What is the difference between 5G and 6G? That is the question that I posed to a roundtable of industry tech leaders organized by the newly established Center for Tech Diplomacy at Purdue (CTDP) in April. The five expert panelists included: Asha Keddy (VP, Intel), John Roese (Corporate CTO, Dell), John Smee (VP, Qualcomm), Jan Soderstrom (VP, Ericsson), and Chris Wright (CTO, IBM Redhat).

In this vibrant dialogue, the panelists discovered four common themes surrounding 6G
technology that underline potential applications:

  • 6G will become a foundation to all other industries, not just as a wireless industry domain itself. The manufacturing industry and digital agriculture will be among the first sectors to benefit from 6G and help define its capabilities. The key feature will be how 6G connects the virtual with the physical, bringing bytes and atoms together.
  • 6G will be a network of networks, not just a single network. It might enable interworking across cellular systems, WiFi system and low-Earth orbit satellite constellations. It will likely support private networks in industrial and enterprise settings as much it supports public networks for consumers. Service will be provided not only by telecom operators but also cloud operators and end-user device vendors.
  • 6G will be the first wireless generation that is about improving responsiveness rather than enhancing throughput. From 1G to 4G, and in the ongoing deployment of 5G, bits per second has been the primary focus, working to make peak or average throughput higher. In 6G, the time it takes to react will be the metric to minimize — going towards 20 ms for human interface and 5 ms for machine communications — with the key ingredient being the edge: Moving computing and control closer to the sensors and actuators.
  • 6G will steadily migrate toward open interfaces. Modularization has long provided the foundation for wireless network design but what makes 6G new is it how the interfaces across the modules are more open: Disaggregating the modules horizontally across the physical span of a network and decomposing the functions vertically across the so-called “layers” of network architecture.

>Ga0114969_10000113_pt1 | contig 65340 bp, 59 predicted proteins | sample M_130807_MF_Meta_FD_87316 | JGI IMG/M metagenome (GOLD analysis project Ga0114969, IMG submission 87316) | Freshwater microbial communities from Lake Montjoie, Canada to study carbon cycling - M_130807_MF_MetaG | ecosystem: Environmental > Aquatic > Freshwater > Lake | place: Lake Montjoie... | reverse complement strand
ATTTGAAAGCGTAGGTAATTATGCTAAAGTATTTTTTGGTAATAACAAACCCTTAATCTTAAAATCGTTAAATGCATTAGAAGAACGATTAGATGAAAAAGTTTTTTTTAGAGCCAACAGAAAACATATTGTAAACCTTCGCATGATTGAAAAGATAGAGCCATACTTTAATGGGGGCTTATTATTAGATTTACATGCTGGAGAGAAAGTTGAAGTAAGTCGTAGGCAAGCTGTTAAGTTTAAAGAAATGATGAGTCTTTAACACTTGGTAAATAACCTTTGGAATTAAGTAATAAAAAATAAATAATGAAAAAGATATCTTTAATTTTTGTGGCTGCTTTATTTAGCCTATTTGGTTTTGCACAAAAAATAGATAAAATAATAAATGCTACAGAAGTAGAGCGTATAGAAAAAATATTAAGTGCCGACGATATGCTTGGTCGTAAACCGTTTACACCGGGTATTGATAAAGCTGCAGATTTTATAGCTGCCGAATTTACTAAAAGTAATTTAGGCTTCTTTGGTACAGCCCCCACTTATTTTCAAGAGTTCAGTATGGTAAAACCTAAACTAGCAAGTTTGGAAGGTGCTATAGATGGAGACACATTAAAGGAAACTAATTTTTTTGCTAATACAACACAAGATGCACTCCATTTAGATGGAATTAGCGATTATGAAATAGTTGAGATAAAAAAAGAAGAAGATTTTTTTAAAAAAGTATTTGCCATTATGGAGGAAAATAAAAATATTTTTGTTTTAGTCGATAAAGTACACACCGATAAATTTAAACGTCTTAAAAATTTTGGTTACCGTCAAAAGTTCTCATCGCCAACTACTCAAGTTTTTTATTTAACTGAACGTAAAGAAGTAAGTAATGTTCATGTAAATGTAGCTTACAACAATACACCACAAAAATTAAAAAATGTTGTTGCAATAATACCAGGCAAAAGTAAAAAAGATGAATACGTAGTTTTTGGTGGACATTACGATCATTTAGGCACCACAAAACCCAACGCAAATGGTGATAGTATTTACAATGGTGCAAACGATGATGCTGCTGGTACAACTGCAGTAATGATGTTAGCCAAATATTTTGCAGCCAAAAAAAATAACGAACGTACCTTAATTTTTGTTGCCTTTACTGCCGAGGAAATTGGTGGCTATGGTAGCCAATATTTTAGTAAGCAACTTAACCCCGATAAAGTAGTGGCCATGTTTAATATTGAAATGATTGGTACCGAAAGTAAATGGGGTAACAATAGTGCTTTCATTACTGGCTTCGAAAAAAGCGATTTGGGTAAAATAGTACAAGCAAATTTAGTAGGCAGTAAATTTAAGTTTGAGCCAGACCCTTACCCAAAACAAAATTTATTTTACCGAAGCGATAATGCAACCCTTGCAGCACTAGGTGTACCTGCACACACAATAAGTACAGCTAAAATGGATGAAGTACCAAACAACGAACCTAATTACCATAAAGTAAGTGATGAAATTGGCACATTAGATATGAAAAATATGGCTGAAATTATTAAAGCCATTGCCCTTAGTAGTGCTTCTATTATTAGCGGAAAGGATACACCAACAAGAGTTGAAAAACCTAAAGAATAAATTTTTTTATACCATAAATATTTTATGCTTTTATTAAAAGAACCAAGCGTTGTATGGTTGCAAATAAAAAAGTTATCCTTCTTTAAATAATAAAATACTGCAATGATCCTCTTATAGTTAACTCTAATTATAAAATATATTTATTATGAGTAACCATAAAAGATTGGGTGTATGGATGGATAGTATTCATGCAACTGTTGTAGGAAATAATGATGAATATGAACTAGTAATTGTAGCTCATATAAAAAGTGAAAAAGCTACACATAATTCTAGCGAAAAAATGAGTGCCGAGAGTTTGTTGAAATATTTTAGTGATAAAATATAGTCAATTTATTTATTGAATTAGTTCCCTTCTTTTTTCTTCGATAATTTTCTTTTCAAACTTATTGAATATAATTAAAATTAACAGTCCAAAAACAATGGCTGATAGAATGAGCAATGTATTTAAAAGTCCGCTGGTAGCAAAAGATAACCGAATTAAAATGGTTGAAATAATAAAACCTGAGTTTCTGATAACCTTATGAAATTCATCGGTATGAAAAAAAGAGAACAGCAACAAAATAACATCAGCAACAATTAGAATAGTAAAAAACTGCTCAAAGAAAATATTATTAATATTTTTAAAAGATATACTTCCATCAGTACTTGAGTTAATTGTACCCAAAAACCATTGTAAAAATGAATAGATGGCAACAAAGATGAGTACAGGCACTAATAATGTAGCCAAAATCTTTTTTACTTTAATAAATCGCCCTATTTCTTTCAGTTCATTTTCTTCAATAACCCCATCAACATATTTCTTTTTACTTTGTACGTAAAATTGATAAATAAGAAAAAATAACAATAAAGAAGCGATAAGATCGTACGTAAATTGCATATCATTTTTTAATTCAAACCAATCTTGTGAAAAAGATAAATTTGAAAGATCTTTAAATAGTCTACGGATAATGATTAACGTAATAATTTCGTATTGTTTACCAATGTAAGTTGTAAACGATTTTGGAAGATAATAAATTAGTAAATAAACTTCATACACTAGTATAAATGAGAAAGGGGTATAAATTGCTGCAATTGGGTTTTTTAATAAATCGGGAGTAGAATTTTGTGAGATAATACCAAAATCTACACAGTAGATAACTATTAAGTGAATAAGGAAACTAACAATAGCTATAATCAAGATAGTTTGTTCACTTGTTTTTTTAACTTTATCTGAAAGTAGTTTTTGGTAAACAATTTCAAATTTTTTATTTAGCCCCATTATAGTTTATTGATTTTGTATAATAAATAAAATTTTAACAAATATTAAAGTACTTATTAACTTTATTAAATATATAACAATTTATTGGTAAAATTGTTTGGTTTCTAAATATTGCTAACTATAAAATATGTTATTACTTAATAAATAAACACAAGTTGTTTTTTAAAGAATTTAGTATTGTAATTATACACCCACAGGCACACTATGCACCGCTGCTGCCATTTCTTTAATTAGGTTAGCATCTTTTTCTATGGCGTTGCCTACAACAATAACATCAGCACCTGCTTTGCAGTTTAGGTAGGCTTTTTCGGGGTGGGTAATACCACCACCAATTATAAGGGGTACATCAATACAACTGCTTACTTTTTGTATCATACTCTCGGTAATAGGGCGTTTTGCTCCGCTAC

There are government policies that can leverage and in turn accelerate these trends. For example, the panelists agreed on the need for the following actions:

  • The U.S. government needs to release more mid-band spectrum as soon as possible, while maintaining a balance between licensed and unlicensed spectrum. It should also encourage the experimentation with dynamic spectrum sharing that can further maximize the efficiency of spectral usage all the time.
  • The U.S. government should encourage more public-private partnership, especially in experimental deployment beyond fundamental research or lab testing. It should also broaden the talent pipeline and accelerate workforce training in all dimensions of the wireless industry.
  • The U.S. government should invest more to catalyze collaboration among likeminded nations, including in international standard-setting bodies.

This roundtable will be followed up with a yearlong 6G Global Roadmap study starting summer 2021.

​What Will 6G Be Like?
Mung Chiang
Krach Institute for Tech...